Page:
Family matters are taxing
By Doug Shanks
Doug Shanks, John Handley, and Jessica May discuss the tax implications of divorce
When couples and their families go through the trauma of even the most amicable divorces, throwing careful tax considerations into the mix is only going to add to the tension. Withtax planning in the current anti-avoidance atmosphere, keeping things simple and avoiding the worst pitfalls is essential – while trying to be too clever, or bending the rules, is foolish in a separation, when the pressures are often feeling unendurable.
John Handley, Senior Tax Partner at DSC Metropolitan Chartered Accountants agrees.
“It’s a huge subject. Tax and other related financial matters aren’t going to be driving issues on divorce but if you ignore tax matters, they can come back to bite you when you least expect it, sadly all too often in areas that could have been addressed earlier. I find it isn’t necessarily advisors who are to blame for a lack of foresight. We’ve seen cases where perhaps understandably custody of the designer cats is more important than Capital Gains Tax arising on a principal private residence (what normal people call a home). You could write books about it. People have done.”
Handley takes an analytical perspective. “Tax planning is usually limited for income tax, but less so for capital taxes. A key issue is the tax year of separation. This is where there is an order, or the couple have separated ‘where it appears permanent’. It can be possible to be separated for tax, but continue to live together, which can be a distinction worth remembering in a more fluid society – or at least one that thinks it is.
Is there any flexibility around the date of separation?
“No. And yes. But no. In so many aspects of tax the general rule breaks down at the margins and we end up with the slightly trite answer to so many clients seeing rules of thumb: each case must be assessed on the facts. I’m not a lawyer, but I imagine this is even more so with a legislature dependant on case law. It’s not an area we see challenged by the Revenue that often so it’s important for both sides to agree the facts as they see them, then stand up for themselves – while sticking to the truth and not being too smart.”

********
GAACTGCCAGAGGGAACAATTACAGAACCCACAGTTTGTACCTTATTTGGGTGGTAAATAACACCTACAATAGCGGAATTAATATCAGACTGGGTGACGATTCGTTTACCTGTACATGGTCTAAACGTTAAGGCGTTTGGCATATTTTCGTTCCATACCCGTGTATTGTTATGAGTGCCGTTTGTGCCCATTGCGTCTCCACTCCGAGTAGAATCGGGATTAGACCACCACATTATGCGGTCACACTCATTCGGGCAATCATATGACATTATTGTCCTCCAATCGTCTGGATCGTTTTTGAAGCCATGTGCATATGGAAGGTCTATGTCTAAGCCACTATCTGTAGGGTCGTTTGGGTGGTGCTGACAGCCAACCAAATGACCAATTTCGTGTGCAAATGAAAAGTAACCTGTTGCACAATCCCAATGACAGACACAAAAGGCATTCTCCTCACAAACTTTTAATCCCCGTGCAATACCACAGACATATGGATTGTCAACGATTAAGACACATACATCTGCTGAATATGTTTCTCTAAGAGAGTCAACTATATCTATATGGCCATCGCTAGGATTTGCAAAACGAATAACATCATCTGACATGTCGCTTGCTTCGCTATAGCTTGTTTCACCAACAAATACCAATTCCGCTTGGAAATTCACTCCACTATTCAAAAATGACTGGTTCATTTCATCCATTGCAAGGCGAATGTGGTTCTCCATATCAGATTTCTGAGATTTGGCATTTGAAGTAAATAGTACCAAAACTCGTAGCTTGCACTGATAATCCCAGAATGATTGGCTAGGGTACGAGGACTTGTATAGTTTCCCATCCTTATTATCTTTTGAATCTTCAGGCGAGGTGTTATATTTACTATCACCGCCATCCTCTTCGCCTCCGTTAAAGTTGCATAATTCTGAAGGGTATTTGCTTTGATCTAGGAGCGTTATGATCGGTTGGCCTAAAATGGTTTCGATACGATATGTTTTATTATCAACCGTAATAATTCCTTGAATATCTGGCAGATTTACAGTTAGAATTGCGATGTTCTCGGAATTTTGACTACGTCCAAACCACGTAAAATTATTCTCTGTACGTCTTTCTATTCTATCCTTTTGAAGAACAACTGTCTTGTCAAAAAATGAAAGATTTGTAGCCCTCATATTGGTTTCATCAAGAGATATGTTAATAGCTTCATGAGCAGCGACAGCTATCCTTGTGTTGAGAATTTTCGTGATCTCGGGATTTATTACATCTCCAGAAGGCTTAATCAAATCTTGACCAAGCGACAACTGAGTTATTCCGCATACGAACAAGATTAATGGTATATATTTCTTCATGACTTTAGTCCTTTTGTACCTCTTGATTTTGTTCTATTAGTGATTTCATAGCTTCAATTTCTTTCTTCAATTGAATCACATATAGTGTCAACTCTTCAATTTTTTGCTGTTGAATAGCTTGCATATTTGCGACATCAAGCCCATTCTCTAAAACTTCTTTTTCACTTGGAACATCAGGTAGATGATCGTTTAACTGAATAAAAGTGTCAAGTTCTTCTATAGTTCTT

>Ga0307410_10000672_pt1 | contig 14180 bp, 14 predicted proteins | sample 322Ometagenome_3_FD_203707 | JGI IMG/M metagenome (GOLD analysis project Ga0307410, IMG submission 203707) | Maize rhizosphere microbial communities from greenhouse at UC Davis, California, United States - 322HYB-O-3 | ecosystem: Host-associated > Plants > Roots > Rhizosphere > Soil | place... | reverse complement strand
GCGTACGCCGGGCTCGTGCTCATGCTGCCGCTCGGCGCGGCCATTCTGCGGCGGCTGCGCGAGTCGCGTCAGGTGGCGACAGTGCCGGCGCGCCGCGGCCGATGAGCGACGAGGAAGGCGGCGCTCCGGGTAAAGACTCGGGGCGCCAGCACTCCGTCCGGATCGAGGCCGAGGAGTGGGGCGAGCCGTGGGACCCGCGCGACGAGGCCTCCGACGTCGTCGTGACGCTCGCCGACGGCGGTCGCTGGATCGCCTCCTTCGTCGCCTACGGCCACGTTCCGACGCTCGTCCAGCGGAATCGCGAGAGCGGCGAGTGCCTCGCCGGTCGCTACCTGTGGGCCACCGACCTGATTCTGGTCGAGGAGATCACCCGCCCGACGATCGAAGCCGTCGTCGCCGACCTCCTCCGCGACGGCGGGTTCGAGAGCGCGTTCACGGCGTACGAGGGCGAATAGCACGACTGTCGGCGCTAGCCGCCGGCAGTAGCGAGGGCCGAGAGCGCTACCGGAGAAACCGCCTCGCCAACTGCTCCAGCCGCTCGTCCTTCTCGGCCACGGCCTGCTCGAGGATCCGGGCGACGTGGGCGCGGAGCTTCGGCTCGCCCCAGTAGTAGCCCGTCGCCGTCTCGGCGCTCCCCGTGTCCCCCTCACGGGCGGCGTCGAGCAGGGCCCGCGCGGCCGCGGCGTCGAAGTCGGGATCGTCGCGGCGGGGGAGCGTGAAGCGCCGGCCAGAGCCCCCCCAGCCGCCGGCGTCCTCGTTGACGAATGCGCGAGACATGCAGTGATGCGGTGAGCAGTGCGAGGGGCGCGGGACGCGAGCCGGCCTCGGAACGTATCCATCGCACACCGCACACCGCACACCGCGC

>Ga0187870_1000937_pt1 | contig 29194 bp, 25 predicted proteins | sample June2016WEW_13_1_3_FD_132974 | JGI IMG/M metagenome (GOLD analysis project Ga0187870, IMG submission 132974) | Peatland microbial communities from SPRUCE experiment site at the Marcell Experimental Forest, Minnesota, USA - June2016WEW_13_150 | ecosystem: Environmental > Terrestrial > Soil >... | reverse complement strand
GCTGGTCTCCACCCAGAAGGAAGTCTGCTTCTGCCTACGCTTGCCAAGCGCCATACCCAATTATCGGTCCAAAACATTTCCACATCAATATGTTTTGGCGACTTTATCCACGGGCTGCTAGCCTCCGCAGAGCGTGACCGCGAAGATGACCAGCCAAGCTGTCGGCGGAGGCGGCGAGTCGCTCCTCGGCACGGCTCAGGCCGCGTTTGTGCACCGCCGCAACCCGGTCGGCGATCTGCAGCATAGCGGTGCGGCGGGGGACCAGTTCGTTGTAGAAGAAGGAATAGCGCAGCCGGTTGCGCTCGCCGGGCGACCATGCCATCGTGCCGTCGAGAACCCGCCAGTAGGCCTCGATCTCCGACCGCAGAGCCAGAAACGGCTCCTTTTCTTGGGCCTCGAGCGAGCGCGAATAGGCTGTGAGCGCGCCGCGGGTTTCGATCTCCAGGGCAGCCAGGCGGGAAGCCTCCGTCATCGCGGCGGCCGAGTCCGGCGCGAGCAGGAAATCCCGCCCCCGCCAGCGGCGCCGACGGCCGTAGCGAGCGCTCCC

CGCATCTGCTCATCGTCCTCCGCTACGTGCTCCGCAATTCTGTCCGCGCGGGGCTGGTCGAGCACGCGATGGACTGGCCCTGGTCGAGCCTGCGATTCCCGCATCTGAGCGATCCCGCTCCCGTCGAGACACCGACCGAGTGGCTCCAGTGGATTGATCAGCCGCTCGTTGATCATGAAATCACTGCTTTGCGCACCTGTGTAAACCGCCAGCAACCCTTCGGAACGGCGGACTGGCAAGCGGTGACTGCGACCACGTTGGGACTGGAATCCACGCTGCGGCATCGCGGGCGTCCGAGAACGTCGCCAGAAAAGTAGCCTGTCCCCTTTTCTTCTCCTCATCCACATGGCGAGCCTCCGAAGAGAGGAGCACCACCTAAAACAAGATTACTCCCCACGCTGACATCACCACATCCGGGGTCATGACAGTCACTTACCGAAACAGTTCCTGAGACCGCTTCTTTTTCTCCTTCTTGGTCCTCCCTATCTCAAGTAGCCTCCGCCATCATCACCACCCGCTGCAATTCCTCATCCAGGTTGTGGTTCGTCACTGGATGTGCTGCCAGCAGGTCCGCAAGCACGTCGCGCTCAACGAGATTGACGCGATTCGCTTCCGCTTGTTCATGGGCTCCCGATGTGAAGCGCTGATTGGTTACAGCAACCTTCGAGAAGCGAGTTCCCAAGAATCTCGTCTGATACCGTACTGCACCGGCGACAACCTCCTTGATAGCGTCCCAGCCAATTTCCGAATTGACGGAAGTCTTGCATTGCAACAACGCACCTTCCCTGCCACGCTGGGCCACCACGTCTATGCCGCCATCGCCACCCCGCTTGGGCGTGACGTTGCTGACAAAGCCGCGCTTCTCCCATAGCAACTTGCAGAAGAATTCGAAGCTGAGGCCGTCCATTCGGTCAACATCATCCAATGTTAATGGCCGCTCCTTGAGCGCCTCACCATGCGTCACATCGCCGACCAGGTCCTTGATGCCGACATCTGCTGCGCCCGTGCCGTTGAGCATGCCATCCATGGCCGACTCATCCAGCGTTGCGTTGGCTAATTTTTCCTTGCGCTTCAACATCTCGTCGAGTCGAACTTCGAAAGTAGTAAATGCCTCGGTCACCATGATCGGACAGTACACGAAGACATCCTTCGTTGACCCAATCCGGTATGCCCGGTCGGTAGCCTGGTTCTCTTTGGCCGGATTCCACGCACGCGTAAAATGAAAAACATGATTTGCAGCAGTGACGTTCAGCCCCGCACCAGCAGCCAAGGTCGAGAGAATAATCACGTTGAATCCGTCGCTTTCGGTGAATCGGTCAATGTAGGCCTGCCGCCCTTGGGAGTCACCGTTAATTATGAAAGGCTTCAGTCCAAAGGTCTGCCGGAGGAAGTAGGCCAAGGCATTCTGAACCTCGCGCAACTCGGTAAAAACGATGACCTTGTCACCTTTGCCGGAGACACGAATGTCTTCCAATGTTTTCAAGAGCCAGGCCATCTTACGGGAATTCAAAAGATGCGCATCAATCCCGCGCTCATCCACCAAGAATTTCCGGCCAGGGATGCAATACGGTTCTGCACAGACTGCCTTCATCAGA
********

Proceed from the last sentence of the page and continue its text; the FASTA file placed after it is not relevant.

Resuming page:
Handley reminds us that routine tax planning elections need to be considered:
“For income tax purposes, couples may have made a claim to tax income not on a 50:50 basis. This election will fall away on divorce – and the separating individuals will be taxed on the actual beneficial ownership of the asset concerned.”
Handley turned to issues around capital taxes:
“Transfers between spouses for Capital Gains Tax (CGT) purposes are tax neutral – what is known as on a’“no gain: no loss basis’. This applies in the tax year of separation – but is no longer the case thereafter in future tax years. However the couple do remain ‘connected persons’ for tax purposes – and so, when valuing transfers between them, the assets pass at open market value (MV). This is the case up to decree absolute.”
What is the tax relevance of the decree absolute?
“For Inheritance Tax (IHT) purposes, the transfer of assets is not such a problem, as the exemption between spouses continues up to decree absolute. Exemptions may even continue after that if ‘non gratuitous’ (for example, to comply with the terms of a court order) or the transfer is for maintenance, which, as ever will need to be on the individual merits.” Maintenance and Tax Credits are more complicated than you might expect, and can cause issues. For once there is a rule of thumb: maintenance is no longer tax-allowable, and is not taxable on the recipient these days.”
Does divorce generate more Revenue enquiries?